Everywhere we look, it seems that many of our long-held freedoms are being challenged. Whether it’s a preborn child’s right to life, an employee’s right to receive religious accommodations at work, or the right of everyone to exercise free speech, new lawsuits are filed daily that threaten to chip away, or eliminate altogether, a subset of American freedoms.
In March 2021, another such lawsuit was filed, threatening to jeopardize the rights of religious schools to operate according to their deeply held beliefs.
In Hunter v. U.S. Department of Education, the Religious Exemption Accountability Project (REAP), filed a class action lawsuit seeking “to nullify the religious exemption to Title IX that,” according to the plaintiffs, “allows widespread discrimination against LGBTQI students at faith-based colleges and universities.”
After almost two years, the district court recently dismissed the case.
What was the case about?
On March 30, 2021, REAP filed a class-action lawsuit “representing 33 LGBTQ students and alumni from religious colleges demanding that the U.S. Department of Education stop granting religious exemptions to taxpayer-funded religious colleges and universities that,” in their words, “discriminate against and abuse their LGBTQ students.” Virtual public hearings began in early June 2021.
Kristen Waggoner of Alliance Defending Freedom argued that at its core this lawsuit was an effort by activists “to strip all students at private religious colleges of federal financial aid” and “prevent any student from using tuition grants, student loans, and any other federal financial assistance at schools that operate according to biblical views about human sexuality.”
Likewise, the lawsuit—were it to be decided in the plaintiffs’ favor—would force religious schools “to either abandon their beliefs or lose the many students who rely on federal financial assistance.” It was an obvious attempt by the Religious Exemption Accountability Project to roll back some of our country’s longstanding legal protections for people of faith and religious institutions.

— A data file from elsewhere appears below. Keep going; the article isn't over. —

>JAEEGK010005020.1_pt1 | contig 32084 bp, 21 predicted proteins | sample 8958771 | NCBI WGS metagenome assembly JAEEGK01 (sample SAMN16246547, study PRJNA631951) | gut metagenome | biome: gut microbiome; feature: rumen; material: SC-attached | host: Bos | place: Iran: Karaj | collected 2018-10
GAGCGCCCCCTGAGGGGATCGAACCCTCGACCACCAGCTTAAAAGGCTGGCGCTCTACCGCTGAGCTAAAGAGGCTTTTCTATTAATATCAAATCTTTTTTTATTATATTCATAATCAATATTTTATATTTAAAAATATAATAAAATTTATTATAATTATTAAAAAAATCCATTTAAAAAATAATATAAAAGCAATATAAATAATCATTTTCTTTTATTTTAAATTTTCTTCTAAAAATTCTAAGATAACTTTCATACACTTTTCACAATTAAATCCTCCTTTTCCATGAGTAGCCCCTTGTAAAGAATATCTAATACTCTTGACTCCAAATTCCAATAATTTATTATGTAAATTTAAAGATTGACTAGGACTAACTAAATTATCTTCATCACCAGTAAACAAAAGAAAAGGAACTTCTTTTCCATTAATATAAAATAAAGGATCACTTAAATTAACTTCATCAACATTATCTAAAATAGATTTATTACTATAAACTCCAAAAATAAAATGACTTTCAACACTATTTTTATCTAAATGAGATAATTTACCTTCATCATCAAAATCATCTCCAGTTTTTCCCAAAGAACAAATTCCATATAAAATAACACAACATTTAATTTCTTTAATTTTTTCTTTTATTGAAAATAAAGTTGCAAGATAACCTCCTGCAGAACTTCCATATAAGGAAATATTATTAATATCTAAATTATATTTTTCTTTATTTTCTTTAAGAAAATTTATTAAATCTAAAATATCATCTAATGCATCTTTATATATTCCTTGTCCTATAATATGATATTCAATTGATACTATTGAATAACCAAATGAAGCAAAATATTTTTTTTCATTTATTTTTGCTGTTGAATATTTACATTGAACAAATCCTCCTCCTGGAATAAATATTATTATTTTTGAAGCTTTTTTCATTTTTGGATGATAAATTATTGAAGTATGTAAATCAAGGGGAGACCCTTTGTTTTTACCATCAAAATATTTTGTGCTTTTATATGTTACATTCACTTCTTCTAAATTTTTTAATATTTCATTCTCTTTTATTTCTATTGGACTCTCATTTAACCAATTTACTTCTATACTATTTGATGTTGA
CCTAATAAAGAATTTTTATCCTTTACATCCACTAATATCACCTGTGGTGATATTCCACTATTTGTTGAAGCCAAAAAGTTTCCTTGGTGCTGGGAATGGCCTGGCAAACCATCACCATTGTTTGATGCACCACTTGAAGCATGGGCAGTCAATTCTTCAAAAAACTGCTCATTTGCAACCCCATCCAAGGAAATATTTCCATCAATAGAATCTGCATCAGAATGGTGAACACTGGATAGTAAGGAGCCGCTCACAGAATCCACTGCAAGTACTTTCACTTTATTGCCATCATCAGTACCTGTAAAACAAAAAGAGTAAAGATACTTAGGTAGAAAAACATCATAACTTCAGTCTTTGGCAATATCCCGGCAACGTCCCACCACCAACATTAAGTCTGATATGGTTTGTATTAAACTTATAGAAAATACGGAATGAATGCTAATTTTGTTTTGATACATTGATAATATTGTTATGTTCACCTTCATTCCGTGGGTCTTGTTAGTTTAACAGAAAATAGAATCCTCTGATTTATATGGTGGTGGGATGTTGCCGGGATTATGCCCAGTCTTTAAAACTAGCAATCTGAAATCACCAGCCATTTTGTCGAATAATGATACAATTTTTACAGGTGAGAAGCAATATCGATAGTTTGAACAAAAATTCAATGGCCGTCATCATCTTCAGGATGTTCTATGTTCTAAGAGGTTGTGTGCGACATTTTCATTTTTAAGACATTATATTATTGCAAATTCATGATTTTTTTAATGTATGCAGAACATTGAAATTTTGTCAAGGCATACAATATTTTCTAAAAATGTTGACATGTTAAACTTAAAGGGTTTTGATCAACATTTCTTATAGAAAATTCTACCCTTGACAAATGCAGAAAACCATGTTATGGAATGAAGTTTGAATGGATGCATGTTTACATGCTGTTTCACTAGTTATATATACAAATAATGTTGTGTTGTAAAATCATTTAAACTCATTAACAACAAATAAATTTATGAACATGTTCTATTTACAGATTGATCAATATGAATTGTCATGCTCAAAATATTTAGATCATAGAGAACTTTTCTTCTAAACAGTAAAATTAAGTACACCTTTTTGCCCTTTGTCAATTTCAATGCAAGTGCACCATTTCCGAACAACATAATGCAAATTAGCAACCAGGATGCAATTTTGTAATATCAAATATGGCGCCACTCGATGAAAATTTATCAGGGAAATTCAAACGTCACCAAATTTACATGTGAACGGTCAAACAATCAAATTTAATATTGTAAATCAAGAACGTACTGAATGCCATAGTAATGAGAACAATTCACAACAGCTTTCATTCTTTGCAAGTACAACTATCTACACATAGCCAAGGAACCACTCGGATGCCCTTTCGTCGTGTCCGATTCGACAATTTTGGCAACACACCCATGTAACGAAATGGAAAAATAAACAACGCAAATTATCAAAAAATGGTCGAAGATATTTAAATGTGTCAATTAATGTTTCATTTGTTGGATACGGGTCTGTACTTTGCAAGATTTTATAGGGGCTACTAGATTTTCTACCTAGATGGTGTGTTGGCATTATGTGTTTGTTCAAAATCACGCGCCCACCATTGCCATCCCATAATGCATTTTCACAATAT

Responding to REAP’s lawsuit, Alliance Defending Freedom (ADF) requested that the court “allow three Christian colleges—representative of more than 1,000 others across the country—to intervene in the lawsuit and defend Title IX,” a U.S. Department of Education statute targeted by the lawsuit. The motion was granted in October 2021, and ADF proceeded to represent these three institutions (Corban University, William Jessup University, and Phoenix Seminary).
How was the case decided?
On Jan. 12, the U.S. District Court for the District of Oregon ruled to dismiss Hunter v. U.S. Department of Education “outright and continue to allow students to receive financial aid at schools that share their religious beliefs.”
Responding to the plaintiffs’ claims of discrimination and abuse, U.S. District Court Judge Ann Aiken stated that “Plaintiffs have not plausibly alleged that the regulatory changes have led or contributed to the harm they have experienced.”
Though the opinion affirmed that Title IX prohibits discrimination on the basis of sexual orientation and gender identity, it affirmed the legality of the religious exemption and rejected arguments that the schools’ actions were in violation of the First Amendment Establishment Clause. On all points, the plaintiffs’ arguments were deemed insufficient and implausible, leading to the court’s dismissal of the case.
In response to the multitude of angles REAP took to accomplish its goal of ending the so-called “abuses perpetrated under the religious exemption to Title IX,” the court delivered a definitive statement of support for religious liberty by dismissing this case.
While Hunter v. U.S. Department of Education was dismissed by the U.S. District Court, it will likely be appealed in the coming days.
What’s the ERLC’s response?
The ERLC applauds the court’s decision to dismiss this case. As others have argued, the lawsuit which precipitated the Hunter court case was an unfounded attempt to eliminate an essential freedom afforded to religious educational institutions and their students. No student of any faith should be deprived of their right “to attend a school that shares their beliefs” and no educational institution should be stripped of its freedom to “live out their deeply and sincerely held convictions.”
Religious liberty is a core conviction and key distinctive of the ERLC and the Southern Baptist Convention, and we heartily agree with the court’s dismissal. The ERLC will be tracking this case as it moves forward closely, and should the case be appealed, the ERLC will continue to stand firmly for the constitutional right of religious freedom.
What is Title IX?
Title IX of the Education Amendments of 1972 prohibits sex-based discrimination in education, stating: “No person in the United States shall, on the basis of sex, be excluded from participation in, be denied the benefits of, or be subjected to discrimination under any education program or activity receiving Federal financial assistance.” Title IX law is intended to provide equal opportunities for both men and women seeking to participate in educational institutions and extracurricular activities that receive federal funding.
“Title IX and its implementing regulations contain several exemptions and exceptions from its coverage,” including substantial religious exemptions, which is what REAP’s lawsuit sought to target. The ERLC has long been involved in protecting these vital religious exemptions, even as Title IX has been expanded and adapted.